Although San Francisco Municipal Transportation Authority (SFMTA) suspended most parking enforcement activities last month, metered parking remains animated. The agency reduced base rates throughout San Francisco to 50 cents an hour for cars, 10 cents per hour for motorcycles until May 1. SFMTA closed some City-owned parking garages and limited others to monthly passholders, including the 16th Street and Hoff Street garage. The Zuckerberg General Hospital Garage remains open to the public. SFMTA also postponed new late penalties on citations, extended deadlines for submitting citation protests, payment and community service plans, as well as citation, boot, and tow hearings deadlines. The agency is no longer forwarding delinquent citations to the Department of Motor Vehicles or Special Collections.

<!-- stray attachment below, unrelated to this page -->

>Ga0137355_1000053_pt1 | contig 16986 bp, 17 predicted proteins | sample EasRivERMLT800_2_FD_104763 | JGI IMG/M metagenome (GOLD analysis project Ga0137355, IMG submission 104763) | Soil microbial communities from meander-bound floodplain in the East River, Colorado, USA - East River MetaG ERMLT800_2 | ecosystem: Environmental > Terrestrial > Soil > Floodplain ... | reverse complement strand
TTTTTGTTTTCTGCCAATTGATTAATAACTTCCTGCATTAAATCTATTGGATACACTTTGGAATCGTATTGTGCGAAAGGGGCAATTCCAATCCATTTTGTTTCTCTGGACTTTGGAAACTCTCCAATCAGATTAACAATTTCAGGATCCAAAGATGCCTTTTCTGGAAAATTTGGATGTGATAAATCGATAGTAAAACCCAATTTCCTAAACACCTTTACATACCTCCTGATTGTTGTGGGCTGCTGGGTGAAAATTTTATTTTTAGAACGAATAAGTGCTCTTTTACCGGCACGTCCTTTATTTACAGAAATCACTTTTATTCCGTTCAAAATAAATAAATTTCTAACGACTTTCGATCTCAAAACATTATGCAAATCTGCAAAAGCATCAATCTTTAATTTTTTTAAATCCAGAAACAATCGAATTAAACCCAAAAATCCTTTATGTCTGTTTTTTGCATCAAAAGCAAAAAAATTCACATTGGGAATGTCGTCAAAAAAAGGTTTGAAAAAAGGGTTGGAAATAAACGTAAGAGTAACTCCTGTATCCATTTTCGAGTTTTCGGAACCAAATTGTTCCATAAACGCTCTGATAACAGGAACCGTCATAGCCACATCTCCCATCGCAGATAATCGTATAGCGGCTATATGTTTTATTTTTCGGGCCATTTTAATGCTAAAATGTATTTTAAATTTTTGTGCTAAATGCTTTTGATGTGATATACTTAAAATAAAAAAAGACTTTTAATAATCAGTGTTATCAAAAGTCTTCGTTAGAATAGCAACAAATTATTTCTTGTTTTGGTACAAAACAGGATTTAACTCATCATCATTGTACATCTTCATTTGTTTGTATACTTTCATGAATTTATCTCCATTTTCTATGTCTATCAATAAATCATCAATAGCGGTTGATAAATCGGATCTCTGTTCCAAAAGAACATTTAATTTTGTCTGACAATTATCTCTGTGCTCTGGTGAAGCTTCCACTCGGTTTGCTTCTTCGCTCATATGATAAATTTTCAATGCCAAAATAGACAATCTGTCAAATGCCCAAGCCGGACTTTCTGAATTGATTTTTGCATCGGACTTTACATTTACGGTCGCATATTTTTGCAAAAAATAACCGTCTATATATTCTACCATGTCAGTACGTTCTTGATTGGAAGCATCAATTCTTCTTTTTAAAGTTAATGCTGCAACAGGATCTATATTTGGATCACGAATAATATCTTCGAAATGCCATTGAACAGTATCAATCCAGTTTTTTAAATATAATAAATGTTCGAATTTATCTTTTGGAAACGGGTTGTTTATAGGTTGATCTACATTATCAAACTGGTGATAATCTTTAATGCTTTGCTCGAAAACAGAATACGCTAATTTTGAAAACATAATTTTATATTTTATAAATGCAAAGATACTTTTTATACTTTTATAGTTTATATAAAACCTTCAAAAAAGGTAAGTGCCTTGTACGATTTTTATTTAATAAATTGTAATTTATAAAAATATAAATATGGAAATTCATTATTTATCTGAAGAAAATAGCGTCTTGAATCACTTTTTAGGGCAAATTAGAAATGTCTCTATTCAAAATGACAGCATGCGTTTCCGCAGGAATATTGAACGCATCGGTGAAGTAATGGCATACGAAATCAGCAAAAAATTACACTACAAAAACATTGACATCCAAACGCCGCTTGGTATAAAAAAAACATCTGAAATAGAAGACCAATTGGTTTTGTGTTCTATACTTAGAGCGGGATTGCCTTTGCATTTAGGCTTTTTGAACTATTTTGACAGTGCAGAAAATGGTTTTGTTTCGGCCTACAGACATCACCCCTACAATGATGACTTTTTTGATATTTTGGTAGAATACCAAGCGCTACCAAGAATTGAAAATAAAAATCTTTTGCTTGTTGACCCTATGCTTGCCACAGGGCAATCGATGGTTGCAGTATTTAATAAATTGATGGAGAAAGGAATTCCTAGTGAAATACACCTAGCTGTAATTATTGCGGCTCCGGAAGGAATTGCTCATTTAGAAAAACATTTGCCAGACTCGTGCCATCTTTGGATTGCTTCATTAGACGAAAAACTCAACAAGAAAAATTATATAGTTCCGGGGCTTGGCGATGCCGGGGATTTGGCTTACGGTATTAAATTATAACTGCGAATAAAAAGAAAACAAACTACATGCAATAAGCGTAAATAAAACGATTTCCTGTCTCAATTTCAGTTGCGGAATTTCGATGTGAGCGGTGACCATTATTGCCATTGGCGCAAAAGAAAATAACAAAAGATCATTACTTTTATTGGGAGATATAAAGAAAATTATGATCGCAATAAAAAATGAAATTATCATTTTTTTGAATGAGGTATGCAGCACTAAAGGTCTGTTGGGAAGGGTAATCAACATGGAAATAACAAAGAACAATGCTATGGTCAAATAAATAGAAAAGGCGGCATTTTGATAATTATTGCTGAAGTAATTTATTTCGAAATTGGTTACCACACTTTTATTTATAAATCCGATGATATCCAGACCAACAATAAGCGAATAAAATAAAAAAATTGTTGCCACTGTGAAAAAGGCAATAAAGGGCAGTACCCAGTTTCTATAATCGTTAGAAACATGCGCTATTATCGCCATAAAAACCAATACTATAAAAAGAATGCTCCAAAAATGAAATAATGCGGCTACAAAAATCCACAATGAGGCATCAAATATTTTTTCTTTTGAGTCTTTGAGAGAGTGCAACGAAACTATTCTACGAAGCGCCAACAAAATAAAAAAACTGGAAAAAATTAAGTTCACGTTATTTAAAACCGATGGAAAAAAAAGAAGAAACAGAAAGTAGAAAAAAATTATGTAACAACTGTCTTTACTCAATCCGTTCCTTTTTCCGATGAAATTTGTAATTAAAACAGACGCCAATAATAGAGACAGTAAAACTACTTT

Virtually all small businesses in San Francisco are facing challenging times. With little or no revenues coming in, they’ve had to lay off staff; many will likely go out of business entirely. On Potrero Hill Goat Hill Pizza, Pera, and Plow are struggling, along with many other enterprises. According to Chris Hillyard, owner of Farley’s, “Farley’s is closed for the safety of our staff and the community. There’s no safe way for us to be serving coffee on a daily basis. It’s pretty surreal that our last day before instituting our temporary closure was also our 31st anniversary. For the first time in 31 years, we didn’t have live Irish music and bagpipes on St. Patrick’s Day. The best way to support Farley’s right now and ensure our survival is to purchase coffee beans online which’ll be shipped direct to you. We roast our beans weekly in Oakland and then mail them out to anyone that orders. Additionally, purchasing gift cards online is a huge help since it provides much needed income now to get through this business closure and the purchaser is able to use the gift card once we reopen. Equally important is staff donations. We have a “virtual tip jar” that the community can contribute to and we allocate the funds to all the staff that were employed at the time of the shut-down.” Buy local, remotely!